“Yeah, I know,” said Angelina, pulling out her wand and flexing her arm. “But she’s pretty good, actually. Nothing on you, of course,” she said, throwing him a very dirty look, “but as we can’t have you . . .”

The above bold phrase is definitely describing Harry is a way better Seeker than Ginny. But would it be more appropriate to use "to" in this case?

Used to introduce the second element in a comparison:

the club’s nothing to what it once was


1 Answer 1


The difference is the communication of belief about interpersonal mental states.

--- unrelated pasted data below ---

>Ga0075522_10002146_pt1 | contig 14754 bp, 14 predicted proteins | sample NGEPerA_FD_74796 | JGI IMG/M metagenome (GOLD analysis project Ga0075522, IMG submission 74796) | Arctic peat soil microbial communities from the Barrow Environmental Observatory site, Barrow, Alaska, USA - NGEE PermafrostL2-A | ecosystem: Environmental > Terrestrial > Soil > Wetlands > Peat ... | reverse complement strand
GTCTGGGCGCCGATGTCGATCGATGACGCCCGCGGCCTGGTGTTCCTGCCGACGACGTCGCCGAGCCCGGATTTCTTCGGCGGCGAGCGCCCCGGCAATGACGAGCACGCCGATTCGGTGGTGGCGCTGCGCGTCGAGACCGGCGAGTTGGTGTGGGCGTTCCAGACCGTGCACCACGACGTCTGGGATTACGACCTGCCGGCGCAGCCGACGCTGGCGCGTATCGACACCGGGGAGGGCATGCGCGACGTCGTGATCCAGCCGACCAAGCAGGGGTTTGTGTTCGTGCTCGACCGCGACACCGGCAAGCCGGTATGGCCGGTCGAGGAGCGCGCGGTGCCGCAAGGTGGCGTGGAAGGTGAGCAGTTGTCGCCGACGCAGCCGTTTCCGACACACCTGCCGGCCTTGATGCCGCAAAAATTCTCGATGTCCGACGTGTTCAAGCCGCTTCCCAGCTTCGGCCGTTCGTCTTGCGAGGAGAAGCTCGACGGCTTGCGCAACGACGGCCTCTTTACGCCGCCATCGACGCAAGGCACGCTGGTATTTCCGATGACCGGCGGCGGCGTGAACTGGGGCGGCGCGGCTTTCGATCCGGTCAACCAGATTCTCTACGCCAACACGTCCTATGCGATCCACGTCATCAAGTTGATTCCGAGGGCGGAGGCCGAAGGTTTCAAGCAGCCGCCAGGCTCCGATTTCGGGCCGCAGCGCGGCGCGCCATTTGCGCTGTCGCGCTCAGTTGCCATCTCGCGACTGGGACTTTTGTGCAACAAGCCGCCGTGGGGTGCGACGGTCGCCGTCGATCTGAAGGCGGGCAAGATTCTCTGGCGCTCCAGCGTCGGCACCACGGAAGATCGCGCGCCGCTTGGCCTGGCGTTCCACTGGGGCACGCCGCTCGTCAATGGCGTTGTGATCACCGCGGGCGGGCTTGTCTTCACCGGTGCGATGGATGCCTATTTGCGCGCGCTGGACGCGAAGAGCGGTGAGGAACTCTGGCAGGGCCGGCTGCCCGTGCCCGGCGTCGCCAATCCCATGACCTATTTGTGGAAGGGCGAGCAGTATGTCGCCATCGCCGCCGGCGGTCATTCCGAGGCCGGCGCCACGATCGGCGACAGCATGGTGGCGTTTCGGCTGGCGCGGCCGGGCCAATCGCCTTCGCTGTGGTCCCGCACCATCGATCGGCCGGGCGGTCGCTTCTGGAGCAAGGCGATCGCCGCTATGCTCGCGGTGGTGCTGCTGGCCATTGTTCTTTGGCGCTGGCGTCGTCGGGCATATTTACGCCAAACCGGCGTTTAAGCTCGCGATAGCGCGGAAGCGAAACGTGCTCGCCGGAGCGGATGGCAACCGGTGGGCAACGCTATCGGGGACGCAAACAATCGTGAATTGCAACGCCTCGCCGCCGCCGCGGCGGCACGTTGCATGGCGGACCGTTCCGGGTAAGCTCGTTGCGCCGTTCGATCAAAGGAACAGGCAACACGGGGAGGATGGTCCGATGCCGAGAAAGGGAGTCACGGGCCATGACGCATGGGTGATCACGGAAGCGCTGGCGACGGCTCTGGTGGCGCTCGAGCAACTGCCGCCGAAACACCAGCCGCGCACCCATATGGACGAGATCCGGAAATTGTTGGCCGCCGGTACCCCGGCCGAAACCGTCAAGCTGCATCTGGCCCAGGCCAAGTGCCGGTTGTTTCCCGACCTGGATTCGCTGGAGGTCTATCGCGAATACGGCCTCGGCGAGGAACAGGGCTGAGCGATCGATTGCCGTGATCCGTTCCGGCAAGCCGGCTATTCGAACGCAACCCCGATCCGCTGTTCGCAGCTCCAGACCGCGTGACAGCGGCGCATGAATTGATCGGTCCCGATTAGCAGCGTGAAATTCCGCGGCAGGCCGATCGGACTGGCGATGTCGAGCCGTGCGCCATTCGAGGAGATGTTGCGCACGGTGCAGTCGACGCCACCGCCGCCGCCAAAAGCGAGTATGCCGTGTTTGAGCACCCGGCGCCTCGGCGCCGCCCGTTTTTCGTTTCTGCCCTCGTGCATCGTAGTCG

Nothing to you, of course = I believe that you think that you wouldn't care because you know (you believe) you're better than her, of course.

Nothing on you, of course = I know (I believe) that you're better than her.

They are both idiomatic.

You must log in to answer this question.

Not the answer you're looking for? Browse other questions tagged .